The final stage of gold production -- refining -- involves removing impurities that remain after the smelting process. Refining companies receive doré bars, as well as scrap gold, and reliquefy the metal in a furnace. Workers add borax and soda ash to the molten metal, which separates the pure gold from other precious and less precious metals. A sample is then taken to a lab for tests, or assays, that measure the gold content. In most cases, the gold is 99.9 percent pure. Workers cast the gold produced during refining into bars.
What happens next depends on how the gold will be used. Pure gold is generally too soft for most practical applications, so other metals are nearly always added to it. When gold is combined in this way, it forms an alloy. Scientists and goldsmiths often use colors to designate the various gold alloys that are possible. For example, white gold is made by combining gold with nickel, silver or palladium. Red or pink gold is an alloy of gold and copper. And blue gold is the result of mixing gold with iron.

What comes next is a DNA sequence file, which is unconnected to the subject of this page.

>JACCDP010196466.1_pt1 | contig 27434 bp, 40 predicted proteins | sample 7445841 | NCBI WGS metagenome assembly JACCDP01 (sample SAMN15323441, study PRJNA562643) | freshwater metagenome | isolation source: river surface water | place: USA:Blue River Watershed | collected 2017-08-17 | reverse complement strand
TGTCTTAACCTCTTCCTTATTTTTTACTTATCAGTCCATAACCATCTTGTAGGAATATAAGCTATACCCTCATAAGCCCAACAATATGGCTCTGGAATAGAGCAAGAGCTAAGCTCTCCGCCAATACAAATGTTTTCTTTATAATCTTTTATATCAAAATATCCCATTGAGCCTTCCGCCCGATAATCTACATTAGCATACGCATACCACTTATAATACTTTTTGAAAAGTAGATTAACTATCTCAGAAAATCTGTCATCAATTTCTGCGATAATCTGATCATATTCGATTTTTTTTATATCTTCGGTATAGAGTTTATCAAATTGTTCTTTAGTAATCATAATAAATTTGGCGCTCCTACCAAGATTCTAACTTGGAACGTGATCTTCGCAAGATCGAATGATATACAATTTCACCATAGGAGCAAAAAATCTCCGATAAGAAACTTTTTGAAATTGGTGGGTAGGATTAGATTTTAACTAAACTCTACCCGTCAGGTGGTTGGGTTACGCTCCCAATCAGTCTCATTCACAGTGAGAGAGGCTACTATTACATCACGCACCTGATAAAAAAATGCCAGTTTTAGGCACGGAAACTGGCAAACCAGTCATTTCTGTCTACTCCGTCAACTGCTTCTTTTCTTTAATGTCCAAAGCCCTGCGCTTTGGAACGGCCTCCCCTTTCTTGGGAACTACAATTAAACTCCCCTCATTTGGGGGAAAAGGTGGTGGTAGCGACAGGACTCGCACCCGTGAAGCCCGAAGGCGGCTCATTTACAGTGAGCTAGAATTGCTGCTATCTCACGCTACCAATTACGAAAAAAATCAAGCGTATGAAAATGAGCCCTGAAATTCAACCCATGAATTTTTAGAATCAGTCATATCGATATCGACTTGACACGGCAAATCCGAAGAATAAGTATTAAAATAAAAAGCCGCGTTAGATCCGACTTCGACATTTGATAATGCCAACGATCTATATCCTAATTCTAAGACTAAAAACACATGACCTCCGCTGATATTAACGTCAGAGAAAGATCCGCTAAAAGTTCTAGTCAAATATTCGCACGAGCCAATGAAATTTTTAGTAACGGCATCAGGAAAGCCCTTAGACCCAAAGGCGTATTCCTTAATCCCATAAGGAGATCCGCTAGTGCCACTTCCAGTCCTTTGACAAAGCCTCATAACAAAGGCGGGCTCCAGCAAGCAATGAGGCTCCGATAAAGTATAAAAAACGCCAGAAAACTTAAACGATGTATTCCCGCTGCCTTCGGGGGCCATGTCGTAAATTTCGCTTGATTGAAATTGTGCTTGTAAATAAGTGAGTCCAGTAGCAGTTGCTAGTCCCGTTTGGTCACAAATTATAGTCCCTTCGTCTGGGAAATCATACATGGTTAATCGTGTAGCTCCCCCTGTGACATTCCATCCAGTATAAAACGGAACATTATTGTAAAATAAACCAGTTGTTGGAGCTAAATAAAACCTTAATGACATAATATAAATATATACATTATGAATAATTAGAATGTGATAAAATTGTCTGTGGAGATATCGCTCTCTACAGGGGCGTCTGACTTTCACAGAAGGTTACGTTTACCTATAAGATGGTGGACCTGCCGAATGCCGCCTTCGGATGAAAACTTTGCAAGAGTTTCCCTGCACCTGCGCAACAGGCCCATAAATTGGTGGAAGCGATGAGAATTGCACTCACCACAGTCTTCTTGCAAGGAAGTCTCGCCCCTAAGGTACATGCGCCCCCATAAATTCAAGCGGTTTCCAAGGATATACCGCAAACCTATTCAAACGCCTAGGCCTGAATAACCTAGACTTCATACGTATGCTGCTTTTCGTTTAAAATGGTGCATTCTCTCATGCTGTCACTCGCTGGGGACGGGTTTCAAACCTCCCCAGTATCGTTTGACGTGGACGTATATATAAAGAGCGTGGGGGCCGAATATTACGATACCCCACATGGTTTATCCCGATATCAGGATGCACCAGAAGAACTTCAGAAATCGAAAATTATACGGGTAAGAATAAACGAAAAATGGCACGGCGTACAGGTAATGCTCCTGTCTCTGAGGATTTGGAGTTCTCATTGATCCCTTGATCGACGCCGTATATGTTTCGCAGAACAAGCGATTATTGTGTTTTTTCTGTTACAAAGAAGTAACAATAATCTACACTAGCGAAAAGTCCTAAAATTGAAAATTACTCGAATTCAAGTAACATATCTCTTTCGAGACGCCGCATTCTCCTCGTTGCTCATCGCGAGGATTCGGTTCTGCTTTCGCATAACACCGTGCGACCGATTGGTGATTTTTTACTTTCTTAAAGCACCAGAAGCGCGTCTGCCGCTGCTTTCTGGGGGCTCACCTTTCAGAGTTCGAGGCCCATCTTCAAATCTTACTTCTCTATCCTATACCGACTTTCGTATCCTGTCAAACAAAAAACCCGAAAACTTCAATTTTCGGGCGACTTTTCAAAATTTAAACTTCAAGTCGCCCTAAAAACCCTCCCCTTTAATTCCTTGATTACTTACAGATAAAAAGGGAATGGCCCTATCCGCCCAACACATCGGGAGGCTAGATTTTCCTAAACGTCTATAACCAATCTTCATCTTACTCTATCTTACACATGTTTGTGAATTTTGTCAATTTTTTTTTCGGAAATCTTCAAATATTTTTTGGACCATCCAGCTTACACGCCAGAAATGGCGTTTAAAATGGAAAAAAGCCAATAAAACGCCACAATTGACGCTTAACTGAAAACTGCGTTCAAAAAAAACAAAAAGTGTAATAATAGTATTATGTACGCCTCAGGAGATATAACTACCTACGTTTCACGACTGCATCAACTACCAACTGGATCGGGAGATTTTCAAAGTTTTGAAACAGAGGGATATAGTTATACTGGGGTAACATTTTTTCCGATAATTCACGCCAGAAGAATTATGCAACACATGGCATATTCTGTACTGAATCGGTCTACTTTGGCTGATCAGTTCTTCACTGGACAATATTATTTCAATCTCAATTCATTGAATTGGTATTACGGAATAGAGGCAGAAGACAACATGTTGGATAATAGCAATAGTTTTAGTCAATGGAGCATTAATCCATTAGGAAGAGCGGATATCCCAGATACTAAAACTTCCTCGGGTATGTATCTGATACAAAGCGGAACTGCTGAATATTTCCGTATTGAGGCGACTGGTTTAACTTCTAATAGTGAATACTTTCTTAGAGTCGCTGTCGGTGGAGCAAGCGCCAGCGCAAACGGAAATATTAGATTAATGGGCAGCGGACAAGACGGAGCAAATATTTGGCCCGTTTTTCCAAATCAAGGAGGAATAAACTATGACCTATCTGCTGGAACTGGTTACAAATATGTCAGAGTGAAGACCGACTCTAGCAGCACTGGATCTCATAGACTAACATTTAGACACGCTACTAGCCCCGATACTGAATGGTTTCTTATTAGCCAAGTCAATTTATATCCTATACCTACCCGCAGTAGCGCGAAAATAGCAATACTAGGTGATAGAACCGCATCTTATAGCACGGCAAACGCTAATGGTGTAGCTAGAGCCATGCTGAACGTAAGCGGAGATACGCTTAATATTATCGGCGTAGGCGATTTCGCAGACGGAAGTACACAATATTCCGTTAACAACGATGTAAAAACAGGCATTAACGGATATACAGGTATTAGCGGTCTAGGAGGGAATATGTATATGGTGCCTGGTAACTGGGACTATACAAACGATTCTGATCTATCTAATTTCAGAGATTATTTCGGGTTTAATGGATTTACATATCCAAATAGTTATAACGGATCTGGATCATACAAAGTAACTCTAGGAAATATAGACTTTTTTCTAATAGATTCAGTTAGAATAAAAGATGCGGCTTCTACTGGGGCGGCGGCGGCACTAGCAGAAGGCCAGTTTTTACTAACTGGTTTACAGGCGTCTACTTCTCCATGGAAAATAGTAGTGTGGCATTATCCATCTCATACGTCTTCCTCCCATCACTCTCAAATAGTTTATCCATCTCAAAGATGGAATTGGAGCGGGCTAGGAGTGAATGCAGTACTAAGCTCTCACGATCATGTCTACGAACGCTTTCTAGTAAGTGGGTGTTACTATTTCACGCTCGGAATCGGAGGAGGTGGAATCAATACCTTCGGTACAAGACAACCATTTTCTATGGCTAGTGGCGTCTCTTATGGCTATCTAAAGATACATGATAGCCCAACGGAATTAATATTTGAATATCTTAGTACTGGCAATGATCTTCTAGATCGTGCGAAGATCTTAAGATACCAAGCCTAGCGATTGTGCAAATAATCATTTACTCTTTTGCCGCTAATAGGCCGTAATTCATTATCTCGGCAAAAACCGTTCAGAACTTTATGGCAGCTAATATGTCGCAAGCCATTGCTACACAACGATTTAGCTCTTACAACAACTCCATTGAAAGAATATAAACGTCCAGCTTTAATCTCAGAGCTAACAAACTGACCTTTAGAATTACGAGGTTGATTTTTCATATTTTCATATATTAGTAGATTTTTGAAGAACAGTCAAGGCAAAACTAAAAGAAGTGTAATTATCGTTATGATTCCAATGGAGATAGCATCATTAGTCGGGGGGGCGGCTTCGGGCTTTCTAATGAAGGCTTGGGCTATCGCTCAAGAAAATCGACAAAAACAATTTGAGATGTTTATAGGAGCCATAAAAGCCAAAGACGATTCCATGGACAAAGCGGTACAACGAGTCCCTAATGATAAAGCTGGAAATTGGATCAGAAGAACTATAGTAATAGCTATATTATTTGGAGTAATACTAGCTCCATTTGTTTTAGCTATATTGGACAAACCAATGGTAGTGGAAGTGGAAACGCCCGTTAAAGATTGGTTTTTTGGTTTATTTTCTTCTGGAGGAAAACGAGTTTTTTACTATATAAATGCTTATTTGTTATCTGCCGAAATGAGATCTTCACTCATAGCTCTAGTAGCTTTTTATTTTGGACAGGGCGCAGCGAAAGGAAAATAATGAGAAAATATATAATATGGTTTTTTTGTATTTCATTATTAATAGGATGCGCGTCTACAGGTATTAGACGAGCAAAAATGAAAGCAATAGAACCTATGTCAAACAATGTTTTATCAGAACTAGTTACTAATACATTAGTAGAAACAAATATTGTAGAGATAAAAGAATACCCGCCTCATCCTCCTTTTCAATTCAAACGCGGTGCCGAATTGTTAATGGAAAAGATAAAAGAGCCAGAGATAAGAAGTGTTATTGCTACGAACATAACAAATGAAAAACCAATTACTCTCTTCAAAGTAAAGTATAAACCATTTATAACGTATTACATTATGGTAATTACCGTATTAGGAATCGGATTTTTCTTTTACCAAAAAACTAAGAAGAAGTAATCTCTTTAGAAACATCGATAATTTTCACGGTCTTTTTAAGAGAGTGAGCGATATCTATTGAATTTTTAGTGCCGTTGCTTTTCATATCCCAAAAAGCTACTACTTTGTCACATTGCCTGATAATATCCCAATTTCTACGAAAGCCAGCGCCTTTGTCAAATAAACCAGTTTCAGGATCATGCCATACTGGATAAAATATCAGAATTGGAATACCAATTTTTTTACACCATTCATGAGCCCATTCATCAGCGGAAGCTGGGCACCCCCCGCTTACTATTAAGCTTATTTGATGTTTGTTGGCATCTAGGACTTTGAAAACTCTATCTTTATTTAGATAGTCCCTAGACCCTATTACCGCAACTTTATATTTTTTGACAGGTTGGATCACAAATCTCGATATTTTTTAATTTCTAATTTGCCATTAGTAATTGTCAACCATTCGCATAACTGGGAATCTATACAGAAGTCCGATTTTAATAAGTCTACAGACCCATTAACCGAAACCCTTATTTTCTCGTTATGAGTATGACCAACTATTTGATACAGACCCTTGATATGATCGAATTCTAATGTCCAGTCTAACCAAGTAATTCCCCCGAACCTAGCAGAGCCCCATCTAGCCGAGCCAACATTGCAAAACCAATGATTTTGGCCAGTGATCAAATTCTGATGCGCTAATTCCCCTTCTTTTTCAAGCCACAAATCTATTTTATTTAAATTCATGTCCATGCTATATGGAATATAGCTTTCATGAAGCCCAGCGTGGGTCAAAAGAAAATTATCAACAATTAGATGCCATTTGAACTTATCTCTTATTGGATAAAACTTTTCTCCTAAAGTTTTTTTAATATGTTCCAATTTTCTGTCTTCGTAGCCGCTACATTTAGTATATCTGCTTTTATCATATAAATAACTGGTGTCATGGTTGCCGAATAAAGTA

Karatage refers to how much gold is present in an object versus another alloy. A higher karatage indicates a higher proportion of gold in the sample. So, 24-karat gold is 100 percent gold, while 12-karat gold has exactly half as much. The common karatages are shown in the accompanying sidebar.
Interestingly, different cultures prefer different karatages. For example, the people of India are partial to 22-karat gold, while Europeans prefer 18-karat gold. In the United States, 14-karat gold, which offers a balance between gold content, hardness and affordability, is by far the most popular [source: World Gold Council: Jewelry Inspirations].
Most people are familiar with karatage as it applies to jewelry, and jewelry accounts for nearly two-thirds of the global demand for gold [source: Gerlach]. In the next section, we'll examine the other uses of gold.